How can a God of love allow suffering?

Bath Spa University Christian Union hosted an cafe style evening event for their University on the vital subject of suffering. I gave a talk, everyone had a chance to discuss their response, and took questions via text message before hanging around to chat for a while. We attempted to explore the unavoidable issue of pain in our lives, why we desire a better world and what we might do with Jesus in the middle of all of this.

DOWNLOAD mp3: How can a loving God allow suffering - talk (35mins) and q&a - (10mins)

My basic approach was to tell some of my own stories - suffering isn't an abstract thing, it's personal and painful. I wanted to hear some of the responses that people instinctively make to suffering - acknowledging in our response the reality and wrongness of suffering -- and so making profound assertions about what kind of world this is. Among others I sought out the voices of Richard Dawkins, Marcus Brigstocke, Glenn Hoddle and Martin Luther before turning to see Je…

Try Praying?

This is the view from my bedroom. And, more than once it's been a helpful prompt as I open my curtains.

In a sense it's aimed at me, but really at my friends, my neighbours...

I'm not critiquing the church over the road - they've just got me thinking. For that I thank them.

In our city where a few thousand will be in church meetings each week but the best part of 100,000 wont be... Try Praying leaves me asking these and more questions...
What is prayer?Pray to whom?Why pray?Pray what?And who are you to tell me to pray? How would you answer those?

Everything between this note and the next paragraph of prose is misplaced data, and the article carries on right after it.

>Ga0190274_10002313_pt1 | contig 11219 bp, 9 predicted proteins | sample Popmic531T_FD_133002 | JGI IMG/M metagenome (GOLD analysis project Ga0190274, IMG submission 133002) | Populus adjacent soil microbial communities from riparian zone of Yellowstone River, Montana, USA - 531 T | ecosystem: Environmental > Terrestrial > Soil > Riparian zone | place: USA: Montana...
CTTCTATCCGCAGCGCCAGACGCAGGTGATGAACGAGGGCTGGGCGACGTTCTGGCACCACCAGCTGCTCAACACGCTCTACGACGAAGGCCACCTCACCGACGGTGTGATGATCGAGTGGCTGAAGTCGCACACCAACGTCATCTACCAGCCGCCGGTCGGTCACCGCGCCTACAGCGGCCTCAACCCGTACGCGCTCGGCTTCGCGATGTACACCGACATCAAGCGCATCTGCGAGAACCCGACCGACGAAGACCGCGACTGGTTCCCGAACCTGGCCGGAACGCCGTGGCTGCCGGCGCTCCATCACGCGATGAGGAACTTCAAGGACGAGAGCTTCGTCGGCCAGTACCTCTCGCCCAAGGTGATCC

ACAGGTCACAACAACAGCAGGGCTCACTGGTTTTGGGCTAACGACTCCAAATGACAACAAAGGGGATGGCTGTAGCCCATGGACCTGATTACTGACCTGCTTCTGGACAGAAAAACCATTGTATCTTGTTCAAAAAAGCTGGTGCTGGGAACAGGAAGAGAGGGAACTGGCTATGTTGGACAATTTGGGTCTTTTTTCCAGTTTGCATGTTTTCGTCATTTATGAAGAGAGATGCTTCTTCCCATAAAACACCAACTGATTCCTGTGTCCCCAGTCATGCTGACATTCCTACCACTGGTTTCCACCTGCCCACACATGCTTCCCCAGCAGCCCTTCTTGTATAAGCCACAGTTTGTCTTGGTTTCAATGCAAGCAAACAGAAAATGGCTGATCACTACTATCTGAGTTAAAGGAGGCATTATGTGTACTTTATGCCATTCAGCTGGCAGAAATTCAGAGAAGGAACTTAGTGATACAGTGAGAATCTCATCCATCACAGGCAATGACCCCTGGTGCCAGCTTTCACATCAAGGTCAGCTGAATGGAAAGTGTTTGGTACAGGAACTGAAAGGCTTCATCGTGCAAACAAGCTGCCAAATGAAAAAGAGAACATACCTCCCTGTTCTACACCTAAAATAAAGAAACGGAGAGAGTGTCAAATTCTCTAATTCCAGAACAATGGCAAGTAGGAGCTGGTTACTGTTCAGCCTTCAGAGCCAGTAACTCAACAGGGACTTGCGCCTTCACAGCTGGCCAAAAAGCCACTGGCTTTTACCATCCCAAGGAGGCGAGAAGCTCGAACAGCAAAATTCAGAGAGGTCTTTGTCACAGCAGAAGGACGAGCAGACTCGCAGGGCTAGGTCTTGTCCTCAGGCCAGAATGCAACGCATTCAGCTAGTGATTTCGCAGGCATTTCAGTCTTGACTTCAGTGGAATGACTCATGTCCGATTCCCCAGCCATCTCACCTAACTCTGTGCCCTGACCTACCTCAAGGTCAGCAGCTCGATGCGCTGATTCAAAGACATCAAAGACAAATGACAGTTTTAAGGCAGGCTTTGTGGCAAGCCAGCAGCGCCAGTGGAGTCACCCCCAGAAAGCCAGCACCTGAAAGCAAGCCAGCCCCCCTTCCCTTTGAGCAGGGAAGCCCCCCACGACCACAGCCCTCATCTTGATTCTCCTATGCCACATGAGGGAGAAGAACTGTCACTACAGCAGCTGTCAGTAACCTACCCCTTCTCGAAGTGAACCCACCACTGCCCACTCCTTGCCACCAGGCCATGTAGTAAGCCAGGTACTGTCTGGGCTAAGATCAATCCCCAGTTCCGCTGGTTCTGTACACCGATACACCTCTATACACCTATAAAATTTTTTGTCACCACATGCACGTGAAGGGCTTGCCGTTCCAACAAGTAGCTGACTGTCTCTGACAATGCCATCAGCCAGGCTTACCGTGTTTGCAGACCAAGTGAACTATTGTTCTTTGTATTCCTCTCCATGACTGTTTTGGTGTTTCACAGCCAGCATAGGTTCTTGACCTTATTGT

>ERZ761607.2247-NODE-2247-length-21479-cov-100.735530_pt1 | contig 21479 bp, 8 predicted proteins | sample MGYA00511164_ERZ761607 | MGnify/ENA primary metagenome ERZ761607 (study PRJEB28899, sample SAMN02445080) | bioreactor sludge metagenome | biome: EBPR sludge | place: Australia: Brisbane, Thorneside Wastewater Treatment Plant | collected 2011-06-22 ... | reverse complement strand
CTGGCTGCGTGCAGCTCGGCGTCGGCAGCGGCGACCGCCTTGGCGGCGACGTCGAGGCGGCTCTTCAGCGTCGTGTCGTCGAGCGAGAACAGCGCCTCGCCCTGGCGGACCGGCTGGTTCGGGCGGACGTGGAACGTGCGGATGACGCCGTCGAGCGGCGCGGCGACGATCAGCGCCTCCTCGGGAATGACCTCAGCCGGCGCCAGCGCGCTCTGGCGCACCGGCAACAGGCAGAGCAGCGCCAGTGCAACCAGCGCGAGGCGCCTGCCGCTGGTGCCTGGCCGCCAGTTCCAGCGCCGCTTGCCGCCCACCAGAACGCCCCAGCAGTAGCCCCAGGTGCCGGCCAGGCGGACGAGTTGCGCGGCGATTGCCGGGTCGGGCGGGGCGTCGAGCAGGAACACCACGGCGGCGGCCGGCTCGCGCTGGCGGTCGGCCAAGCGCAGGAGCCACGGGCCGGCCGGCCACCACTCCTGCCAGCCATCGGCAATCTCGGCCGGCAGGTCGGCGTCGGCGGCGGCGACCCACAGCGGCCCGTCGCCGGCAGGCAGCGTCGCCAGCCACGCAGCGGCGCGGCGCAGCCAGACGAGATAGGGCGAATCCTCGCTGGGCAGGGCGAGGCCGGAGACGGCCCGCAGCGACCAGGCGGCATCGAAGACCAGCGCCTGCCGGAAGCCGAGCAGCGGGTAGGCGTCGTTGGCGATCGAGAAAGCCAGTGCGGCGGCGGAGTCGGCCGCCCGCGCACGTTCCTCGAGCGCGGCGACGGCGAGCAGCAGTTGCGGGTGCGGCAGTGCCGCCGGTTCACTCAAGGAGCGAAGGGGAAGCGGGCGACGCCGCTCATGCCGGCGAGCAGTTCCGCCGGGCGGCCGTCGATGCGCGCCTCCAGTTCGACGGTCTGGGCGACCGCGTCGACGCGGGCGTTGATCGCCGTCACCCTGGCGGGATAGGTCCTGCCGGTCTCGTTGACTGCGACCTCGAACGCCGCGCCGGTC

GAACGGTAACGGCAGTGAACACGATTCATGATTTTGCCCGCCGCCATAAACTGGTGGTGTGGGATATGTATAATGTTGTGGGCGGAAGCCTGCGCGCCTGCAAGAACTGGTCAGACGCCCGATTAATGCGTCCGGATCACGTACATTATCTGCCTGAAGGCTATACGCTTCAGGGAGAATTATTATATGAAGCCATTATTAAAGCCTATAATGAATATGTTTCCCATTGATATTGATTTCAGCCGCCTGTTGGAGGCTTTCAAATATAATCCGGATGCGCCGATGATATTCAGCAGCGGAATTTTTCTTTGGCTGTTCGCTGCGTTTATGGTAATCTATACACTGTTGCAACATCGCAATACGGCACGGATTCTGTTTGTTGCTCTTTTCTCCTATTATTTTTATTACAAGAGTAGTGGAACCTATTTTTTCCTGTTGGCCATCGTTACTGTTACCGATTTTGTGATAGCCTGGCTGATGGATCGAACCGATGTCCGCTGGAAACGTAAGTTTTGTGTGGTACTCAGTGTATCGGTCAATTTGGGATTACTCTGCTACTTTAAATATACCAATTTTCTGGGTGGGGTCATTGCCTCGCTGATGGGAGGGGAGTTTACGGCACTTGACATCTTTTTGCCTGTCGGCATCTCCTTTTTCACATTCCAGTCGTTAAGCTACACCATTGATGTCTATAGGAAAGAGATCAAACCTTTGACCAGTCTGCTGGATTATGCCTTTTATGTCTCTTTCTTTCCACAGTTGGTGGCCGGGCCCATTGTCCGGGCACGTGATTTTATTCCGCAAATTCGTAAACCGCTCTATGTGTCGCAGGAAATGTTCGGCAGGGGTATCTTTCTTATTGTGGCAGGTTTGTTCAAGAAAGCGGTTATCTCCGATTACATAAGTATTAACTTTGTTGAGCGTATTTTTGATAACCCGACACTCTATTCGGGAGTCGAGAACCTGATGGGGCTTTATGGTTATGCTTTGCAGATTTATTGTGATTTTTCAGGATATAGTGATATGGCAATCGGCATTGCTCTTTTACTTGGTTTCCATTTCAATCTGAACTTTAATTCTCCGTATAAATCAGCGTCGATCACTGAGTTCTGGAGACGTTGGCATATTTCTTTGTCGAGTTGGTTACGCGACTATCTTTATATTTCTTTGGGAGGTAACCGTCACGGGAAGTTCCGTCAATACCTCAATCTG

In a Christ-haunted (to use Flannery O'Connor's term) culture 'try praying' has a broadly Christian meaning, and we might only need to awaken people to do it. But in a post-Christian, Christianity-inoculated culture things are surely very different.

If the banner gets people asking questions like that then all well and good...

But might it just be more very well meant irrelevance?
Christians really want everyon…

Jesus wept

it's a pregnant phrase that should end with...
I'd like to say: "a spreading goodness" - shouldn't that be true?
But it's concluded instead with violence and evil and wickness from the hearts of humanity.

Sounds like the evening news but it's ancient words from the sixth chapter of the book of Genesis, a book shot through with emotional resonance with the contemporary world.

It's another question to ask whether its historical - and that question is really important. But hear the story.

In a world full of evil what's the God-word?
What are the next three words, or the next six words, or the next eight words...?

"The LORD regretted..."
" grieved him to his heart..."
"I am sorry that I have made them..."

Stick that in your theological assumptions pipe and smoke it for a few minutes.

Can such be said of God? 
He says it of himself.

He weeps. And acts with Salvation through Judgement…